According to the recent researches, 50% people suffering from Irritable Bowel Syndrome, have imbalance caused by bacteria, known as Small Intestinal Bacterial Overgrowth (SIBO). Generally the bacteria are supposed to be inside the colon, but when to move to the small intestine, or if there is a dearth of pancreatic enzyme, there can be a higher than normal growth rate of bacteria causing gas, diarrhea or bloating.

Do you have SIBO?

There are some sign which tell you if you have SIBO or not. They are:

  1. Eating fiber reach food makes your constipation worse.
  2. While taking antibiotics, your IBS situation improves
  3. Probiotics with prebiotics lead to more gas and bloating feeling
  4. You have gluten or celiac intolerance but gluten free food does not solve your problem entirely
  5. Your blood report shows less iron or ferratin without any known reason
  6. Pain medicines cause symptoms like gas, diarrhea or constipation, bloating

Symptoms of SIBO- how does one know it is not just leaky stomach?

Actually you can have both of these symptoms simultaneously, or if you have the SIBO symptoms for a long time, you will definitely develop what is called leaky gut. However, not necessarily everyone who has SIBO will have leaky gut. But these two are different in the sense that in the latter your immune system gets affected. Here are a few symptoms that show you have leaky guts:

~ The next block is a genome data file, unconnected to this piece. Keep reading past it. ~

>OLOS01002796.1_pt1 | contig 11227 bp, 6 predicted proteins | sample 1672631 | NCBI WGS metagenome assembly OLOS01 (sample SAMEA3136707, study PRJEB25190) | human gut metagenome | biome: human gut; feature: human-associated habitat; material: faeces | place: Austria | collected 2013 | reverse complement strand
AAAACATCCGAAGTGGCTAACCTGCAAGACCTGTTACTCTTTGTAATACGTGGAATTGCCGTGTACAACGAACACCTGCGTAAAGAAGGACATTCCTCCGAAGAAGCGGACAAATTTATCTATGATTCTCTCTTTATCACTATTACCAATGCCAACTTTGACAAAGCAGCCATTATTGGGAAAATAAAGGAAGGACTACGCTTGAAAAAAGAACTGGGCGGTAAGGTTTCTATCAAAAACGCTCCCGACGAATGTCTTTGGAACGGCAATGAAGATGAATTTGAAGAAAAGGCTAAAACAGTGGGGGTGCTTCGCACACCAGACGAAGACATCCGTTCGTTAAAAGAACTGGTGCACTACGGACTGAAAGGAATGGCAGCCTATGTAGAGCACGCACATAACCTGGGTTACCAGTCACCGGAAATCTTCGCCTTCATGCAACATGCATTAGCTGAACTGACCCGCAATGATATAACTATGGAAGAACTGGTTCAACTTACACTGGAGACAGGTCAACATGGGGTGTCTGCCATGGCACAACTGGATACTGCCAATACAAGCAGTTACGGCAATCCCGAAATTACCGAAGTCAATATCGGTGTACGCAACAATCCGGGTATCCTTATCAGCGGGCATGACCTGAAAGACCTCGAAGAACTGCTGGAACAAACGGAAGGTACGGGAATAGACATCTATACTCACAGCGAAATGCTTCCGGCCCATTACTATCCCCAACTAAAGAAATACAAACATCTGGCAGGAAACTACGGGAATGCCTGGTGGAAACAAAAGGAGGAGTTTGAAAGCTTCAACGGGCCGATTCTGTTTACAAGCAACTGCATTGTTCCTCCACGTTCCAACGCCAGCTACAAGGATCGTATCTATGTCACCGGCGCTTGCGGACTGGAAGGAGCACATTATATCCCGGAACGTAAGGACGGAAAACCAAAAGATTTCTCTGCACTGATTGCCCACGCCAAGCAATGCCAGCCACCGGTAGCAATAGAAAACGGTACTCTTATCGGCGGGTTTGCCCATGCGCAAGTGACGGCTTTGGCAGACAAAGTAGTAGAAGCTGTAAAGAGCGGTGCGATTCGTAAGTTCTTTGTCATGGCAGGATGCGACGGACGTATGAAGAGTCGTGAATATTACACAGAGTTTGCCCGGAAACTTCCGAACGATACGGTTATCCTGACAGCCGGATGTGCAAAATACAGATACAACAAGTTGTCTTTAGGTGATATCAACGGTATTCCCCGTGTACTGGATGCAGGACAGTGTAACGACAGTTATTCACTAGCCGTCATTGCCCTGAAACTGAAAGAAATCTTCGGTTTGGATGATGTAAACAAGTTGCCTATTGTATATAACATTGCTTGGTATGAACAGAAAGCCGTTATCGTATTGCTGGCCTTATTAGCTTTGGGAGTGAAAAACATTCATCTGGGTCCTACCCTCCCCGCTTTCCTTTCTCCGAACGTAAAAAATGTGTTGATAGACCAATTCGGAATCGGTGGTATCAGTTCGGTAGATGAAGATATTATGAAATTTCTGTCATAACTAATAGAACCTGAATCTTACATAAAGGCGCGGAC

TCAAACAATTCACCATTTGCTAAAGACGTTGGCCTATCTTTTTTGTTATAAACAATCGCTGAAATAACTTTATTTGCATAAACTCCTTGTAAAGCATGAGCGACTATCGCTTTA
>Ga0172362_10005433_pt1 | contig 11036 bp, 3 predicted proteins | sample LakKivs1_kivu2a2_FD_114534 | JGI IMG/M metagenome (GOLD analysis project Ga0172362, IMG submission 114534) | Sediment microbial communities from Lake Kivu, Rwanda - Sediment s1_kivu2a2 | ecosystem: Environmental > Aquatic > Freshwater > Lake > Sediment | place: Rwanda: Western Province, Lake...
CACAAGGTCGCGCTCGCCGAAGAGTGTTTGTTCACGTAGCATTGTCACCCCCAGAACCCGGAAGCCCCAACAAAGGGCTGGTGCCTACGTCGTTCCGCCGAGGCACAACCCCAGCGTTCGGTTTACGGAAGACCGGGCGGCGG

• Several food allergies
  • Skin rashes and acne
  • Seasonal allergies or such symptoms
  • Fatigue
  • Asthma or troubles in respiratory system
  • Poor concentration, especially after having a meal
  • Arthritis or joint pain
  • Headache, especially migraine.

Let us now see the common symptoms of SIBO

  • Constipation or diarrhea
  • Bloating of the abdomen
  • Pain or discomfort in the abdomen
  • Acid reflux
  • Too much of belching and gas.

Conditions that predisposes SIBO:

Be careful, because if you have these conditions that might led to SIBO:

  1. Insufficiency of the pancreas
  2. Obstruction of the bowel
  3. Insufficiency of pancreas
  4. Post surgery bowel problem
  5. Lower motility in the small intestine or anything that reduces the rate of motility, like thyroid
  6. Drugs such as opiate
  7. Diverticula

Are there other diseases that can be associated with SIBO?

 The answer is yes, there are. Check the list below

  1. Rheumatoid Arthritis
  2. Ankylosing Spondylitis
  3. Diseases of the liver
  4. Diabetes
  5. Rosacea
  6. Kidney failure
  7. Hashimoto’s thyroiditis
  8. Restless leg
  9. Crohn’s disease
  10. Celiac disease
  11. Schleroderma
  12. Diverticulosis 

Diagnosis of SIBO:

You can request your doctor to take a Lactulose breath test which tests the whole small intestine and not just the Duodenum

You might need a comprehensive stool check and a test on urinary organic acid.

Once you are diagnosed with SIBO you can use the following treatment:

  • Antibiotics: Xifaxan and Tindamax are generally prescribed
  • Diet: you will need paleo diet or autoimmune paleo diet, or specific carbohydrate diet, or low FODMAP diet and no alcohol. Be careful with fermented food and prebiotics and probiotics


In conclusion, keep in mind that you must see a doctor if you feel you might be suffering from SIBO.  Otherwise, the symptoms will keep on re occurring and create problems for you.